I like watching movies. And I tend to like adventure movies, you know the type. The big budget thrillers and sf/fantasy spectacles. I enjoy the “smaller” movies, the ones that study characters, that use the sense of place as a major part of the story, the ones that explore relationships. But on the big screen, and often on the little screen, the movies I’ll pay to watch and maybe even buy tend to be thrillers and sf/fantasy. LORD OF THE RINGS, ENDERS GAME, THE HUNGER GAMES and CATCHING FIRE, and the HARRY POTTER movies are just a few examples of movies I’ve seen and enjoyed in the last several years.
Over the weekend I was watching the first lecture of one of “The Great Courses”, this one on analysis and critique while reading and writing, and how it can make “me” a more effective reader AND writer. This first lecture sets the agenda for the 24 lecture series, and in it the professor talked a great deal about tone and about word choice. She gave some examples of “good” writing versus “bad” writing versus “okay” writing.
“Okay” writing seemed to be technically solid but artistically bland.
I thought about that as I read the passages she presented in the lecture, and I agreed with her fully that her examples of “good” writing were far more artistic. It was like looking at a photo of a weedy pond, then looking at Monet’s Water Lilies paintings. Both showed sort of the same thing, but there was a richness to Monet’s work that certainly isn’t found in a simple photograph by an “untalented” photographer.
Then I thought about watching movies, specifically, the movies I like to watch. To me, reading a lot of genre fiction, which is concerned primarily with telling a story, conveying the action that occurs to resolve the conflict, is a lot like watching some of these big budget movies. They aren’t out to explore the relationships between characters to any great depth, certainly no deeper than needed for the story. They aren’t concerned so much with exploring the issues that rise up in the story beyond what is needed to serve the story.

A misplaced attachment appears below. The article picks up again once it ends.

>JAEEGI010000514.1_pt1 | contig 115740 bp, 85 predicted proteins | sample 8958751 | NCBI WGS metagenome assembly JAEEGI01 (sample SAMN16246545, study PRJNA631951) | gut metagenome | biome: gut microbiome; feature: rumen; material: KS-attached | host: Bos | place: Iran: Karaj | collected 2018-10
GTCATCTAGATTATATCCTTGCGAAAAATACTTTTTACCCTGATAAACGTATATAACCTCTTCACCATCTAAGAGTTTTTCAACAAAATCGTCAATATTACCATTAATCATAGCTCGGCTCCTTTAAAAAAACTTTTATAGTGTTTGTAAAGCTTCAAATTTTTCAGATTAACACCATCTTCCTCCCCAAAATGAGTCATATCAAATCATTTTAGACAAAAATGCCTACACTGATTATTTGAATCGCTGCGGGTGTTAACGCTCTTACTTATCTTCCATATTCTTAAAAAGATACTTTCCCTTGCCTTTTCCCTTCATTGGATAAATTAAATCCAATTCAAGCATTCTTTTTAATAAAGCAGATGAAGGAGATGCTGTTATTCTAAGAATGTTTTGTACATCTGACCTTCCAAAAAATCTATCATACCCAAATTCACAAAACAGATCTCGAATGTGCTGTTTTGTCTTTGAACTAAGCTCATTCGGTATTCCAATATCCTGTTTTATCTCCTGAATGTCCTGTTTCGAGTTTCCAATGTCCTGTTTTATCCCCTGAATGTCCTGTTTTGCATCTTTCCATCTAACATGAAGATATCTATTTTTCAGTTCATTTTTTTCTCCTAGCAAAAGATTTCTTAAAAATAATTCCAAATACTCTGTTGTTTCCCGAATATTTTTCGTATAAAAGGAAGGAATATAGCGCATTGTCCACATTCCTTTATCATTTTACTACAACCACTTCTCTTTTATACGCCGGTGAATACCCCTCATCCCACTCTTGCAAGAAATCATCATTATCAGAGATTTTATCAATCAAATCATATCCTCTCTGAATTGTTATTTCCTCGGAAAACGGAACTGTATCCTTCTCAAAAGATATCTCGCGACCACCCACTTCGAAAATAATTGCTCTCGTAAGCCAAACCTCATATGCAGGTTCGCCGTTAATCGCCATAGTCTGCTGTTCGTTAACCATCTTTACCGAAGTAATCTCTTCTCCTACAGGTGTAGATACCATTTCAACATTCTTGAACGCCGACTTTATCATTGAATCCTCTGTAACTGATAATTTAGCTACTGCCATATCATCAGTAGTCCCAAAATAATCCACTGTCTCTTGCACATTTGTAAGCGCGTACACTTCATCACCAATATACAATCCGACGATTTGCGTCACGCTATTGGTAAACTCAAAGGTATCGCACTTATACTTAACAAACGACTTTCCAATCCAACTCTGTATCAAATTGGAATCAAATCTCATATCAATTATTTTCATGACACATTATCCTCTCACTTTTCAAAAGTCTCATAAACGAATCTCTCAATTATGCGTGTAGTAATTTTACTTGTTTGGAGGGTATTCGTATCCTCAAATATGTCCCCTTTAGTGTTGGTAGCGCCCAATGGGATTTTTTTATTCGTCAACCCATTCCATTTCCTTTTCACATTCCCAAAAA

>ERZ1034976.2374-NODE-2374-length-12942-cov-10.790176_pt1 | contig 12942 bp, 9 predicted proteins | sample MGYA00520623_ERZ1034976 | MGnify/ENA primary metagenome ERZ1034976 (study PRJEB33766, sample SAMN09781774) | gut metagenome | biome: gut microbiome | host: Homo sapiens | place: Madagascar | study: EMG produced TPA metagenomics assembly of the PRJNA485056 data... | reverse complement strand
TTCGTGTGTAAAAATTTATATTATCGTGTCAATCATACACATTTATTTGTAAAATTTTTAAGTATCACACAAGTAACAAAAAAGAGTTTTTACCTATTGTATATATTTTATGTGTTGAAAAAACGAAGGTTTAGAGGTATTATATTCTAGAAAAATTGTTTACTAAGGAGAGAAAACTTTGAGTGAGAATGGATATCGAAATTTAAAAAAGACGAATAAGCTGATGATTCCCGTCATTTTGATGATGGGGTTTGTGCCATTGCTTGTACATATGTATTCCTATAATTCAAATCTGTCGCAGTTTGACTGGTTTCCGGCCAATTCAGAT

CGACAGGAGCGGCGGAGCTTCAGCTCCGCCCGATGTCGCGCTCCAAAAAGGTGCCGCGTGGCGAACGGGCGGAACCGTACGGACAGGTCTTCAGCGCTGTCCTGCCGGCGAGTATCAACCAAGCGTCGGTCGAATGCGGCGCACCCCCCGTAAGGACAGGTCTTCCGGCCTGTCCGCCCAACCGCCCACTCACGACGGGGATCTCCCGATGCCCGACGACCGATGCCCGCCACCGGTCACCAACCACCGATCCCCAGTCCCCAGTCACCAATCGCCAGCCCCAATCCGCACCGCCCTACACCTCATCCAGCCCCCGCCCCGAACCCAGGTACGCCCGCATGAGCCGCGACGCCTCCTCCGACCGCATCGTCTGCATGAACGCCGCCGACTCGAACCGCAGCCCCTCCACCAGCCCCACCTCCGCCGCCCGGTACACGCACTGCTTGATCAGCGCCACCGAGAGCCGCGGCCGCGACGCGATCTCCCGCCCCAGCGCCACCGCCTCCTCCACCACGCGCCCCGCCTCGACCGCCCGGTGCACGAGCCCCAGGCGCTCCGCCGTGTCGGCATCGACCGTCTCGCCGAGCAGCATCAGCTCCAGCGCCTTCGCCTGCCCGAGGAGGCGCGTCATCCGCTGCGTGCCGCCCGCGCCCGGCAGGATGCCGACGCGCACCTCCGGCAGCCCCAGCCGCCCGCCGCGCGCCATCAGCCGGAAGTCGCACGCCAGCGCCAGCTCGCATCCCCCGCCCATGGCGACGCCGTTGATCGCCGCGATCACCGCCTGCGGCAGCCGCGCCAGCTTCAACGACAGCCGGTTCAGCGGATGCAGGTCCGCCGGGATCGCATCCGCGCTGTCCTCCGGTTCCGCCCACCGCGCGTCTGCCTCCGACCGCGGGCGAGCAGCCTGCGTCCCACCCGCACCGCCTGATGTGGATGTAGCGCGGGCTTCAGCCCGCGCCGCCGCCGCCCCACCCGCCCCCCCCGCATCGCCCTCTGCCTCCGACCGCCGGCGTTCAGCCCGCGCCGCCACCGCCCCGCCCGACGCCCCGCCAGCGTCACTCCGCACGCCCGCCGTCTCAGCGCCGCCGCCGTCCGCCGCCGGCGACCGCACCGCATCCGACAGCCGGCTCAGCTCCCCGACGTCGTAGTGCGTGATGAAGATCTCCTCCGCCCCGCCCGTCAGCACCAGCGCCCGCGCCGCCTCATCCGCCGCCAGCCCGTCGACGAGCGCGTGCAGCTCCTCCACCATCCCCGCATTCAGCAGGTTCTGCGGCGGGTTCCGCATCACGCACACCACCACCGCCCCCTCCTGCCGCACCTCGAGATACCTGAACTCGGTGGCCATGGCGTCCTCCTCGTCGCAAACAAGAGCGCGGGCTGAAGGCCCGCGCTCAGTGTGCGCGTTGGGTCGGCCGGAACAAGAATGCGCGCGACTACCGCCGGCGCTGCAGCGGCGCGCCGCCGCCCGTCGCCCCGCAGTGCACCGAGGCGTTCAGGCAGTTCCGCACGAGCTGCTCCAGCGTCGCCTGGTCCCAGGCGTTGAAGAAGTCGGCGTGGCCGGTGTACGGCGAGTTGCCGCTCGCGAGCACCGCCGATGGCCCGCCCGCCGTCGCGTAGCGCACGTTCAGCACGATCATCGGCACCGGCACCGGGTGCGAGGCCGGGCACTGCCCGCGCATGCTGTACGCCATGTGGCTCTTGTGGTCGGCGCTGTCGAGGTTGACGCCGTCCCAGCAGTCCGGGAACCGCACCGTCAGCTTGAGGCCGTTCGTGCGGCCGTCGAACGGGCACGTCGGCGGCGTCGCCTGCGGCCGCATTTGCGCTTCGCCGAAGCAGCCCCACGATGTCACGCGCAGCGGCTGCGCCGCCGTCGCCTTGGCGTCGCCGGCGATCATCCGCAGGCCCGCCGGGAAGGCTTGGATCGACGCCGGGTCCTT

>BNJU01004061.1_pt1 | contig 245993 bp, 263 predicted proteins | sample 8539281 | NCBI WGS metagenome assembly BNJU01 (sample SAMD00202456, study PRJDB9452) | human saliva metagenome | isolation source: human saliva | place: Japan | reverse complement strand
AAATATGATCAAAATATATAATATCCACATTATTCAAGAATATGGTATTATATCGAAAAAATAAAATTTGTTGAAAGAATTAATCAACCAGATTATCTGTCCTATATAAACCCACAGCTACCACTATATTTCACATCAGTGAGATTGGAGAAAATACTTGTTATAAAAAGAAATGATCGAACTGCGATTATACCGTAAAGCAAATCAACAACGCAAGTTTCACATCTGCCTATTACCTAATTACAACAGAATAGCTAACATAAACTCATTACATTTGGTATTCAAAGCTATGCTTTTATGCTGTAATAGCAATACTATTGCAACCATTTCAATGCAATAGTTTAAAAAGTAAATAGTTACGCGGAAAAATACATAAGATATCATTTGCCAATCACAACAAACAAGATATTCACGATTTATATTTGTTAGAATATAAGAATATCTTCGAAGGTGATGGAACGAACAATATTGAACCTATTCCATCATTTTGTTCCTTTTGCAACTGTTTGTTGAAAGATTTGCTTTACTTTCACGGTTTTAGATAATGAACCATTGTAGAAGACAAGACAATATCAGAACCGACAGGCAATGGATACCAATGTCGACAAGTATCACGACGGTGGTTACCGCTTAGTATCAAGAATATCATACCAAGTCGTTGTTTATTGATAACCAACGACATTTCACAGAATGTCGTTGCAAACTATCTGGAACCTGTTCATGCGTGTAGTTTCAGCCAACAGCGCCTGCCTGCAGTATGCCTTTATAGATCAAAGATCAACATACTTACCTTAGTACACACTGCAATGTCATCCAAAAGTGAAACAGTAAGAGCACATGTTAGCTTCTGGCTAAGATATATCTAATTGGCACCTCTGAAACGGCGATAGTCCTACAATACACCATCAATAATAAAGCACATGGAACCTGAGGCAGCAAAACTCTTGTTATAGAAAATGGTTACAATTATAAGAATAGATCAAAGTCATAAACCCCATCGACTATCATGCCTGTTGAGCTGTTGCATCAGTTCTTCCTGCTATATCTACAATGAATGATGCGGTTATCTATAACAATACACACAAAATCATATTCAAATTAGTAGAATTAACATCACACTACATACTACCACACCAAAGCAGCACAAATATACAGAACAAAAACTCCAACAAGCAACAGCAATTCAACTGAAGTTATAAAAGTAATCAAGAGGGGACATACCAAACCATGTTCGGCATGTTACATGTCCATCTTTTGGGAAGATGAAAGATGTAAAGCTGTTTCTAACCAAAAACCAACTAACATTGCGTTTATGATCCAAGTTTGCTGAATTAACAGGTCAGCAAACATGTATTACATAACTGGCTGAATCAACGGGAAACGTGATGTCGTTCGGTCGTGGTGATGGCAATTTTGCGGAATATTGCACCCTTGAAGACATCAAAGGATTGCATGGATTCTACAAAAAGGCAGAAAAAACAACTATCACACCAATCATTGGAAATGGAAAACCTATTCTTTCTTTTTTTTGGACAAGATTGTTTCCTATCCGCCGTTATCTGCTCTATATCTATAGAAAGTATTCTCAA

Or maybe they are. Maybe it is simply that they emphasize the story above these other things, while those smaller “films” and literary fiction emphasize the relationships, the characters, the issues, in the absence of compelling story. They find a way to make the “story’ about these items. The conflict comes out of them, not out of some larger plot construction.
Does that make any sense?
As I thought about my fiction, I thought that no one is ever going to file my stuff under “Literary Fiction”. Why is that? I pay attention to my word choices. I try to explore my characters’ motivations a little. But writing like the examples given by the professor does not come naturally to me. The metaphors and similes, the figurative language, the artistic flair that was evident in the writing in her examples, it just doesn’t flow off my pen (or my fingertips).
I write like I’m watching a movie. Character A goes here, does this, has this expression on his face (mirroring his mood), Character B and C do this and that, then this happens, and so on and so on. Like I’m watching and describing action on a screen. It strikes me that a lot of genre fiction works this way. I don’t know about romance, but SF/Fantasy, Horror, Mystery and Thrillers all seem to, at least to some degree.
I once wrote a piece about something Laura Lippman had written in one of her excellent mystery/thriller novels, something about how I could never have come up with the plot device that she did. I know she responded to the article, but I don’t recall exactly what she said. But I saw it as Ms. Lippman having a literary bent to her crime fiction. I know a lot of authors have that. Maybe it’s something that comes with time.
In the meantime, however, I think I’ll be content with “writing the movie”.